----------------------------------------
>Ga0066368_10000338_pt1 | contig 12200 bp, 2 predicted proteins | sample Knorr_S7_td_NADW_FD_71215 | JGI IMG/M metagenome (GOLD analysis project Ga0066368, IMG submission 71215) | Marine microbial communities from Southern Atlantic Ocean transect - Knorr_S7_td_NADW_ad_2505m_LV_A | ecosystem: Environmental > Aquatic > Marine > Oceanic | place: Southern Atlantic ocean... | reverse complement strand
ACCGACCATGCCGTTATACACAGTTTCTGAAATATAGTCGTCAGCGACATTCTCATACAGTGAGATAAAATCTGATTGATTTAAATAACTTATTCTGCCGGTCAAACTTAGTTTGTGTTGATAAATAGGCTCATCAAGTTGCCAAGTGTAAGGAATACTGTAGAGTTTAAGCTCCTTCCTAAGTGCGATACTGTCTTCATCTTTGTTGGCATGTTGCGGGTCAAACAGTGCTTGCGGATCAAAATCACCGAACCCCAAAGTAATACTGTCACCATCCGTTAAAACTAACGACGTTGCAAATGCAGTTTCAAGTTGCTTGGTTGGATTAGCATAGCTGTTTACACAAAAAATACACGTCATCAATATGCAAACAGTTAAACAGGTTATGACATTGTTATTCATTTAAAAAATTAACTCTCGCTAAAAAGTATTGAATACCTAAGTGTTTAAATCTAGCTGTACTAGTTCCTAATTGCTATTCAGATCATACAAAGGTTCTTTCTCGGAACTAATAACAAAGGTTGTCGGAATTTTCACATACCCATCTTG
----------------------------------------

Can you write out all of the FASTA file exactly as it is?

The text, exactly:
>Ga0066368_10000338_pt1 | contig 12200 bp, 2 predicted proteins | sample Knorr_S7_td_NADW_FD_71215 | JGI IMG/M metagenome (GOLD analysis project Ga0066368, IMG submission 71215) | Marine microbial communities from Southern Atlantic Ocean transect - Knorr_S7_td_NADW_ad_2505m_LV_A | ecosystem: Environmental > Aquatic > Marine > Oceanic | place: Southern Atlantic ocean... | reverse complement strand
ACCGACCATGCCGTTATACACAGTTTCTGAAATATAGTCGTCAGCGACATTCTCATACAGTGAGATAAAATCTGATTGATTTAAATAACTTATTCTGCCGGTCAAACTTAGTTTGTGTTGATAAATAGGCTCATCAAGTTGCCAAGTGTAAGGAATACTGTAGAGTTTAAGCTCCTTCCTAAGTGCGATACTGTCTTCATCTTTGTTGGCATGTTGCGGGTCAAACAGTGCTTGCGGATCAAAATCACCGAACCCCAAAGTAATACTGTCACCATCCGTTAAAACTAACGACGTTGCAAATGCAGTTTCAAGTTGCTTGGTTGGATTAGCATAGCTGTTTACACAAAAAATACACGTCATCAATATGCAAACAGTTAAACAGGTTATGACATTGTTATTCATTTAAAAAATTAACTCTCGCTAAAAAGTATTGAATACCTAAGTGTTTAAATCTAGCTGTACTAGTTCCTAATTGCTATTCAGATCATACAAAGGTTCTTTCTCGGAACTAATAACAAAGGTTGTCGGAATTTTCACATACCCATCTTG